Sound-localization performance of patients with single-sided deafness is not improved when listening with a bone-conduction device.


Department of Otorhinolaryngology, Donders Institute for Brain, Cognition and Behaviour, Radboudumc, Nijmegen, The Netherlands; Department of Biophysics, Donders Institute for Brain, Cognition and Behaviour, Radboud University, Nijmegen, The Netherlands. Electronic address: [Email]


An increased number of treatment options has become available for patients with single sided deafness (SSD), who are seeking hearing rehabilitation. For example, bone-conduction devices that employ contralateral routing of sound (CROS), by transmitting acoustic bone vibrations from the deaf side to the cochlea of the hearing ear, are widely used. However, in some countries, cochlear implantation is becoming the standard treatment. The present study investigated whether CROS intervention, by means of a CROS bone-conduction device (C-BCD), affected sound-localization performance of patients with SSD. Several studies have reported unexpected moderate to good unilateral sound-localization abilities in unaided SSD listeners. Listening with a C-BCD might deteriorate these localization abilities because sounds are transmitted, through bone conduction to the contralateral normal hearing ear, and could thus interfere with monaural level cues (i.e. ambiguous monaural head-shadow cues), or with the subtle spectral localization cues, on which the listener has learned to rely on. The present study included nineteen SSD patients who were using their C-BCD for more than five months. To assess the use of the different localization cues, we investigated their localization abilities to broadband (BB, 0.5-20 kHz), low-pass (LP, 0.5-1.5 kHz), and high-pass filtered noises (HP, 3-20 kHz) of varying intensities. Experiments were performed in complete darkness, by measuring orienting head-movement responses under open-loop localization conditions. We demonstrate that a minority of listeners with SSD (5 out of 19) could localize BB and HP (but not LP) sounds in the horizontal plane in the unaided condition, and that a C-BCD did not deteriorate their localization abilities.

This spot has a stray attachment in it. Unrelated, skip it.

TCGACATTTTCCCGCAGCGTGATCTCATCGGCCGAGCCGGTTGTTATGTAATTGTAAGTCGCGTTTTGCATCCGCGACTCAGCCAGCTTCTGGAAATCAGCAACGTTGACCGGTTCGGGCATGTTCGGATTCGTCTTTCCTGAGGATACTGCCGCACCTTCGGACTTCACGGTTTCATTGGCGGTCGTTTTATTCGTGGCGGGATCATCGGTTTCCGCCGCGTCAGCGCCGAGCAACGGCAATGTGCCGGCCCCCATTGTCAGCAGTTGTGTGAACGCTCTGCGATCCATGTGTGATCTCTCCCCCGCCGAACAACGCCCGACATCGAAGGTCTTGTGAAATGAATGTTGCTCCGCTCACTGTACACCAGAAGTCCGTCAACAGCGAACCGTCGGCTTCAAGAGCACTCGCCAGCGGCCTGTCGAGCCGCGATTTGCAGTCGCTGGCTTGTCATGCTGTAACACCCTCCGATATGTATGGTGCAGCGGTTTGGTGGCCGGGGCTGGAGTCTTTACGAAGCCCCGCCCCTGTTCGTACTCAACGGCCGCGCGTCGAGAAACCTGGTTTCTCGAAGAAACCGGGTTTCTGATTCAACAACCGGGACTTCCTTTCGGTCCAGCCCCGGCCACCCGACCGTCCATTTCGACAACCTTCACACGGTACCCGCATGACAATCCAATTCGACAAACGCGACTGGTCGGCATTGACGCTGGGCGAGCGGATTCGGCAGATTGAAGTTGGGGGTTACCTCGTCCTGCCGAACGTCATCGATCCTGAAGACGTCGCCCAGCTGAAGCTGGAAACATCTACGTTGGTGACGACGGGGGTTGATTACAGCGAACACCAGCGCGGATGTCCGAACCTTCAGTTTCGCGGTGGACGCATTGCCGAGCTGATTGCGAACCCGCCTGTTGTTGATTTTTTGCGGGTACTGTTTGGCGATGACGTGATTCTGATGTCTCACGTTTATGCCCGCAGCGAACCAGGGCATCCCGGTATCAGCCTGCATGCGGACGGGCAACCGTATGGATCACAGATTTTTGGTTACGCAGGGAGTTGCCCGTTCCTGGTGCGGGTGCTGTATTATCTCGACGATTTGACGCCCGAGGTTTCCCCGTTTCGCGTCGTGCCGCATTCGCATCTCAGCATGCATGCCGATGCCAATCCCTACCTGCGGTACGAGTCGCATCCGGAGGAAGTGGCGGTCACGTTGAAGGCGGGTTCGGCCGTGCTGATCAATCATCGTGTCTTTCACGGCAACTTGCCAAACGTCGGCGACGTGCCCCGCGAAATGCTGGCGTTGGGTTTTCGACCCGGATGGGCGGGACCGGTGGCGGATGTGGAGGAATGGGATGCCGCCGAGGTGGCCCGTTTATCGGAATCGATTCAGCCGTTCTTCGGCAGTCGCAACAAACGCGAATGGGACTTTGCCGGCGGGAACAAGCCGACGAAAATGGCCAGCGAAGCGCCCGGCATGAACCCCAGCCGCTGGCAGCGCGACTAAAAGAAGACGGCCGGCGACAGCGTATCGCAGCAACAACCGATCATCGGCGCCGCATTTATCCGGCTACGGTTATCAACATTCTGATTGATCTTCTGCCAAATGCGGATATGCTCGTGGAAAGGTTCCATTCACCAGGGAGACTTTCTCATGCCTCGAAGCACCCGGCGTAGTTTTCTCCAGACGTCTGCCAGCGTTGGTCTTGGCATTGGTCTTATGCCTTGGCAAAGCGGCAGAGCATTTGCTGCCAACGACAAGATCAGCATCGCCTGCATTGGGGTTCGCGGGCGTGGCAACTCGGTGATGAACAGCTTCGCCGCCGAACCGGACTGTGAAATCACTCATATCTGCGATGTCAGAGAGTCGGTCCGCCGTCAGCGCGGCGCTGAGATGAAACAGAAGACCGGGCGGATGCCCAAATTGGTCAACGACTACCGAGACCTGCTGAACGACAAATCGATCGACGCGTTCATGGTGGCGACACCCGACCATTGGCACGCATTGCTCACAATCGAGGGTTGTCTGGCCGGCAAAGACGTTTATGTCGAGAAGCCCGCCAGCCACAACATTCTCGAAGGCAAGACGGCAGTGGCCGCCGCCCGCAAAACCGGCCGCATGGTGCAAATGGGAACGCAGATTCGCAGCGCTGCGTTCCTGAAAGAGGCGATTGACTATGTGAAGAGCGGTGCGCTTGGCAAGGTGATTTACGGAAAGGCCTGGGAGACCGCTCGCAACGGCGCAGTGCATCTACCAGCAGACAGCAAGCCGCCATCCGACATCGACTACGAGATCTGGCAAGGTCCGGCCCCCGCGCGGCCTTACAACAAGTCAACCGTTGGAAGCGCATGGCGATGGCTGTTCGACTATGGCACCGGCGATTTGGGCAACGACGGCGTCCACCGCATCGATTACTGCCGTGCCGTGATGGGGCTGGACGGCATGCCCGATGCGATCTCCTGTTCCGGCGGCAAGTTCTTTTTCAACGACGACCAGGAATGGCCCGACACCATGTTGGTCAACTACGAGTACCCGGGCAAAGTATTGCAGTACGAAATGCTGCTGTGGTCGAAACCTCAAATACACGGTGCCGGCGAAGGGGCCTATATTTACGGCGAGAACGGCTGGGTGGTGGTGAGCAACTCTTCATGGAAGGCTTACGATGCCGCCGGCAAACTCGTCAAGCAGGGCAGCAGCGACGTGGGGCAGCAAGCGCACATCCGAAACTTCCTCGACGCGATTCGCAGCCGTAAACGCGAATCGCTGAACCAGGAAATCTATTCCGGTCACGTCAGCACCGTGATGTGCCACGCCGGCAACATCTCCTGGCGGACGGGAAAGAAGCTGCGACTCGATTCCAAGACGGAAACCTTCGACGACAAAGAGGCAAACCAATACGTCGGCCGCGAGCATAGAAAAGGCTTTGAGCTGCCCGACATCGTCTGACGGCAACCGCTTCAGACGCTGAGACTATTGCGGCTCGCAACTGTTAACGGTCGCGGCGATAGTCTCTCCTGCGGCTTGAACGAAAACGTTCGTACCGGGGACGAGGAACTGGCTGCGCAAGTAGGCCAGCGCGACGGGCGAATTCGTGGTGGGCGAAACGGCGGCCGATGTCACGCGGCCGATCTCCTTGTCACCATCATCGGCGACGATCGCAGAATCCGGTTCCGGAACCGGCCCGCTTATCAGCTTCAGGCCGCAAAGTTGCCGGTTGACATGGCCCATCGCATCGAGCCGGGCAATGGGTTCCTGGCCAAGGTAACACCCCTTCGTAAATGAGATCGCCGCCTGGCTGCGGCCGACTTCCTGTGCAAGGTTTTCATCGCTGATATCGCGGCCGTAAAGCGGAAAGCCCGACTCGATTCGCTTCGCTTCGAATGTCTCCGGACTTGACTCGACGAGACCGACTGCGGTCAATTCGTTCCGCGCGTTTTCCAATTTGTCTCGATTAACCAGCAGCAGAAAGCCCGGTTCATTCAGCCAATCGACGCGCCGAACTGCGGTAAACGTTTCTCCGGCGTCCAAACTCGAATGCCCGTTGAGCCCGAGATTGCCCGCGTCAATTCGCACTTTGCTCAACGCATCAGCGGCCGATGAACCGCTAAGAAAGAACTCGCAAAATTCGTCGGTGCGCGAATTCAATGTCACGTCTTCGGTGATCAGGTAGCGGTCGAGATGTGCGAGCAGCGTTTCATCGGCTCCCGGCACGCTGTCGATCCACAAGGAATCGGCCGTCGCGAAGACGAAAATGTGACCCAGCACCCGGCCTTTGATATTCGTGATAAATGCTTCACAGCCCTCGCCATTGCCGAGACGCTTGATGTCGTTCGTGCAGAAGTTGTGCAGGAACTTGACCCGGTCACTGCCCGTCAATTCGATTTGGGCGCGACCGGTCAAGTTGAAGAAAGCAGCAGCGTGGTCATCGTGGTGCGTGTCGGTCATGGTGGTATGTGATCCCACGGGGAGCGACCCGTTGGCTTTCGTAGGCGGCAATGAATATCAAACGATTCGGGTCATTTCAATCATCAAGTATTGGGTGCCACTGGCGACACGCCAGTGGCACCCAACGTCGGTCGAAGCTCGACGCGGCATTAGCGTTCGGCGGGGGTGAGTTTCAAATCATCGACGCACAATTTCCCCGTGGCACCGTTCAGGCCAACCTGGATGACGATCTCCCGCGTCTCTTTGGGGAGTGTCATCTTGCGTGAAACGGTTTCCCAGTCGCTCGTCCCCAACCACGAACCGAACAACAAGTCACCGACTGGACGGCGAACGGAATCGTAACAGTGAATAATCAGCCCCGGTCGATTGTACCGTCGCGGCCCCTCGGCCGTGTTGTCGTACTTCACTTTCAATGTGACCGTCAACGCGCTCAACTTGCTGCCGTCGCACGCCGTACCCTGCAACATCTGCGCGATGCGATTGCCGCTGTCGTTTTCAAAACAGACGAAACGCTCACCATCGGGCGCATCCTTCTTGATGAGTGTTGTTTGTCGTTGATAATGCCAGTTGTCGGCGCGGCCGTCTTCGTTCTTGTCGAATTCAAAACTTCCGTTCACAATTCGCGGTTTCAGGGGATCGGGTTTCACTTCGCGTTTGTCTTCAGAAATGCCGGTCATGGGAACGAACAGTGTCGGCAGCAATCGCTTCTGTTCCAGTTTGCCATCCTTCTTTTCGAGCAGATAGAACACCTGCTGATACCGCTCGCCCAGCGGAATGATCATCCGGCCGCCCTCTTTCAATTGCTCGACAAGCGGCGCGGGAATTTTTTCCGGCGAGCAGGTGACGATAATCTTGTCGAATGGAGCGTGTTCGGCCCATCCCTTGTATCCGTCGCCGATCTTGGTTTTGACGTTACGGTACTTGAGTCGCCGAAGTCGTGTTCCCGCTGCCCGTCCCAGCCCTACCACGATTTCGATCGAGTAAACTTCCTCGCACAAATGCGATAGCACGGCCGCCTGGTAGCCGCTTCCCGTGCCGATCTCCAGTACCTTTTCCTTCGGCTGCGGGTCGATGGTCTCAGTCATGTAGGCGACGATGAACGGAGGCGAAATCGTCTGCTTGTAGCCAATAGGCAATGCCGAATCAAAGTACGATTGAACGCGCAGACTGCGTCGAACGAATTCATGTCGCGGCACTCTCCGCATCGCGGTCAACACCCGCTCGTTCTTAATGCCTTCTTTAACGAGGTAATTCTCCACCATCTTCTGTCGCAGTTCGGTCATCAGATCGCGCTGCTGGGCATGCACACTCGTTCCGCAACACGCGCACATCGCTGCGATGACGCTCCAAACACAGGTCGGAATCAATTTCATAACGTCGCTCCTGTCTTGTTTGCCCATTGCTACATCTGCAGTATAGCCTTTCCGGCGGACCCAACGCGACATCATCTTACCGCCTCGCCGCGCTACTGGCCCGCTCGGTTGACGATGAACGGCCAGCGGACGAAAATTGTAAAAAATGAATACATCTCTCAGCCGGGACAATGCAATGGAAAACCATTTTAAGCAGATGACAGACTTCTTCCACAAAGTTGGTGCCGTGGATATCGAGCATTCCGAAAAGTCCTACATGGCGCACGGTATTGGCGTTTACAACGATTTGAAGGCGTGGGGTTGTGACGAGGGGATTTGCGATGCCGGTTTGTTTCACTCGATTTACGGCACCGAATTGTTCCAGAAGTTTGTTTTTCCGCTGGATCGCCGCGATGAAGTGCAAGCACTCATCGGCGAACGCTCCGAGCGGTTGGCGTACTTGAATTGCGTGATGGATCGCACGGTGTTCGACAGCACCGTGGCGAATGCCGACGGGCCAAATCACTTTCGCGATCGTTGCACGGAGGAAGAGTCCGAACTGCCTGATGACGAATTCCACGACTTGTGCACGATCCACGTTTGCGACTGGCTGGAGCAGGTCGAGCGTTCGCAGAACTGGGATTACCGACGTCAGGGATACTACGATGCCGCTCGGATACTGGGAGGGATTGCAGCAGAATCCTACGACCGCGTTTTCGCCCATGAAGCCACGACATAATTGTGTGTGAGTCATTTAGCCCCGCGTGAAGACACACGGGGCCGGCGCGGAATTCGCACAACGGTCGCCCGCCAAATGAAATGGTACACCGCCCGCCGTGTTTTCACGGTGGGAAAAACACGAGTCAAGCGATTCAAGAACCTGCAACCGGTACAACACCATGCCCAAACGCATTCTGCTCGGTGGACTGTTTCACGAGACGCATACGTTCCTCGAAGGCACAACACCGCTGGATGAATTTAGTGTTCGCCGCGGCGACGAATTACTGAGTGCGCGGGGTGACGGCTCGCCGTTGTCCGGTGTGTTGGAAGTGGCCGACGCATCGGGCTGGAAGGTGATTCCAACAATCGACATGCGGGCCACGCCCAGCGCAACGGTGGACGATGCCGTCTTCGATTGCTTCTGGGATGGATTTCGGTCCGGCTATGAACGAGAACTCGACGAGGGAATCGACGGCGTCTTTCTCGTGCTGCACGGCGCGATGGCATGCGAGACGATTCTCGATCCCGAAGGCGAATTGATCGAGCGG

Baha,Bone-conduction device,Hearing loss,Monaural listening,SSD,Sound-localization,Spectral cues,azimuth,

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